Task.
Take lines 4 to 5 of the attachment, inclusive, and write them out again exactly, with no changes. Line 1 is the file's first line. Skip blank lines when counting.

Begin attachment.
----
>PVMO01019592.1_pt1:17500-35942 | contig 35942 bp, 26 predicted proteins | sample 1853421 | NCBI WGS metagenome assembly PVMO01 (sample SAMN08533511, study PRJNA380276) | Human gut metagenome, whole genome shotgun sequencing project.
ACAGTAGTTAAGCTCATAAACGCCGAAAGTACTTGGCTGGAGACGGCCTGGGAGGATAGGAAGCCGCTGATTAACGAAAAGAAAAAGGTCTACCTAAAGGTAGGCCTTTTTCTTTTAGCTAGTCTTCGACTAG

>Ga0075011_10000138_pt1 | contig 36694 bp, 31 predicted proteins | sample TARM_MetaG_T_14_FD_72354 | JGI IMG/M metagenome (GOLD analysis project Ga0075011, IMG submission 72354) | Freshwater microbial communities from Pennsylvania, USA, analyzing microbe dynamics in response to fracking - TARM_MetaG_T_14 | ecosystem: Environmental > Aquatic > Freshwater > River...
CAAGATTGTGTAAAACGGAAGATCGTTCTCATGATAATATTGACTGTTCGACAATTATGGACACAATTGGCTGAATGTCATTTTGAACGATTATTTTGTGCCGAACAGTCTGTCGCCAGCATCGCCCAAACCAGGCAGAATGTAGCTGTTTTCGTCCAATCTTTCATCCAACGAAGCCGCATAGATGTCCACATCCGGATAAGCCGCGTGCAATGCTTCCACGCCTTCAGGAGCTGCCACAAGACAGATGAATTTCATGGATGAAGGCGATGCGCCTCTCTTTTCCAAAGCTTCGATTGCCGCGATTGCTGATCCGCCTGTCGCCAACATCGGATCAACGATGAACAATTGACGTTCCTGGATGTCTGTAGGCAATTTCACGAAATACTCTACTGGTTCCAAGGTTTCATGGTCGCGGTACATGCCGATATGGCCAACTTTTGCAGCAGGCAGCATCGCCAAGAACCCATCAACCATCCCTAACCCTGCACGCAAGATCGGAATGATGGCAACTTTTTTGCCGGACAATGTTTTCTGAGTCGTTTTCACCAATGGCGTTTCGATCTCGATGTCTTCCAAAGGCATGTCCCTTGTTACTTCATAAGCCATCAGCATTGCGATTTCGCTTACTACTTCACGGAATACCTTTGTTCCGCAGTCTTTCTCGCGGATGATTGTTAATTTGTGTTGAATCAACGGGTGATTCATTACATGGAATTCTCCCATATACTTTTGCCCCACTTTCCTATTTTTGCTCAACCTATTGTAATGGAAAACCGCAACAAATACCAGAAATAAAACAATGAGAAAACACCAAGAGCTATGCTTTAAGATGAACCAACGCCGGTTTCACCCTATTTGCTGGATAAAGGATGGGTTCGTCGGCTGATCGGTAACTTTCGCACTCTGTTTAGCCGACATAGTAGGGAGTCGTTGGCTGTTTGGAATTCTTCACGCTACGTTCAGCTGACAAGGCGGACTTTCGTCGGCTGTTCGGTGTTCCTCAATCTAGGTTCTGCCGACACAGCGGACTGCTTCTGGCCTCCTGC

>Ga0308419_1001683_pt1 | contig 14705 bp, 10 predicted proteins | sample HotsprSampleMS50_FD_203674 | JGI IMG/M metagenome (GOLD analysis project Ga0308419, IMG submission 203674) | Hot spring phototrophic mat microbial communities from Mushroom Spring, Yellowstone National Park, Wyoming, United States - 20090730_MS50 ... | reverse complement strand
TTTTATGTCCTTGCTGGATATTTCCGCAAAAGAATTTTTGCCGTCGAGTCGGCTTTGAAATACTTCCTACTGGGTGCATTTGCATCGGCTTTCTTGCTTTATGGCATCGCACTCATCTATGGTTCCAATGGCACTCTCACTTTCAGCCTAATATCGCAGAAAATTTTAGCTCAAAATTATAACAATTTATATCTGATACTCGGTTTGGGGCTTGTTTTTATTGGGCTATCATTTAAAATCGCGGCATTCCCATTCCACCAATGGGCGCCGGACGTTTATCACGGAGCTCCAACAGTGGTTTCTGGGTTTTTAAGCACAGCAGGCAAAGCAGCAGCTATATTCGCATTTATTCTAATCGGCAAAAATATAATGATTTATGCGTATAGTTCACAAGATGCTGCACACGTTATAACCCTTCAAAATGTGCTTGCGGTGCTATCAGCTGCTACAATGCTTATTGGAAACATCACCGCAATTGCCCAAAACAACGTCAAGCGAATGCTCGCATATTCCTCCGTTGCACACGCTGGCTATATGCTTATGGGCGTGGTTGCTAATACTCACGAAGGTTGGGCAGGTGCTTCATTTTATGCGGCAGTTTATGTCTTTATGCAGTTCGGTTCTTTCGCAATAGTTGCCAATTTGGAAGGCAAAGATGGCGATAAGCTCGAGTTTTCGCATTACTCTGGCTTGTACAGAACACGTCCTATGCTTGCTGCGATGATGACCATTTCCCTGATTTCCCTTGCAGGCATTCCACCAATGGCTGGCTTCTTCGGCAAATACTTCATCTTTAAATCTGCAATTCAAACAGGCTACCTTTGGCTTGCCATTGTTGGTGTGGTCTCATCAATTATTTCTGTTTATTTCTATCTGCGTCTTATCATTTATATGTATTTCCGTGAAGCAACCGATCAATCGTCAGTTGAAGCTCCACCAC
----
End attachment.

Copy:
CAAGATTGTGTAAAACGGAAGATCGTTCTCATGATAATATTGACTGTTCGACAATTATGGACACAATTGGCTGAATGTCATTTTGAACGATTATTTTGTGCCGAACAGTCTGTCGCCAGCATCGCCCAAACCAGGCAGAATGTAGCTGTTTTCGTCCAATCTTTCATCCAACGAAGCCGCATAGATGTCCACATCCGGATAAGCCGCGTGCAATGCTTCCACGCCTTCAGGAGCTGCCACAAGACAGATGAATTTCATGGATGAAGGCGATGCGCCTCTCTTTTCCAAAGCTTCGATTGCCGCGATTGCTGATCCGCCTGTCGCCAACATCGGATCAACGATGAACAATTGACGTTCCTGGATGTCTGTAGGCAATTTCACGAAATACTCTACTGGTTCCAAGGTTTCATGGTCGCGGTACATGCCGATATGGCCAACTTTTGCAGCAGGCAGCATCGCCAAGAACCCATCAACCATCCCTAACCCTGCACGCAAGATCGGAATGATGGCAACTTTTTTGCCGGACAATGTTTTCTGAGTCGTTTTCACCAATGGCGTTTCGATCTCGATGTCTTCCAAAGGCATGTCCCTTGTTACTTCATAAGCCATCAGCATTGCGATTTCGCTTACTACTTCACGGAATACCTTTGTTCCGCAGTCTTTCTCGCGGATGATTGTTAATTTGTGTTGAATCAACGGGTGATTCATTACATGGAATTCTCCCATATACTTTTGCCCCACTTTCCTATTTTTGCTCAACCTATTGTAATGGAAAACCGCAACAAATACCAGAAATAAAACAATGAGAAAACACCAAGAGCTATGCTTTAAGATGAACCAACGCCGGTTTCACCCTATTTGCTGGATAAAGGATGGGTTCGTCGGCTGATCGGTAACTTTCGCACTCTGTTTAGCCGACATAGTAGGGAGTCGTTGGCTGTTTGGAATTCTTCACGCTACGTTCAGCTGACAAGGCGGACTTTCGTCGGCTGTTCGGTGTTCCTCAATCTAGGTTCTGCCGACACAGCGGACTGCTTCTGGCCTCCTGC

>Ga0308419_1001683_pt1 | contig 14705 bp, 10 predicted proteins | sample HotsprSampleMS50_FD_203674 | JGI IMG/M metagenome (GOLD analysis project Ga0308419, IMG submission 203674) | Hot spring phototrophic mat microbial communities from Mushroom Spring, Yellowstone National Park, Wyoming, United States - 20090730_MS50 ... | reverse complement strand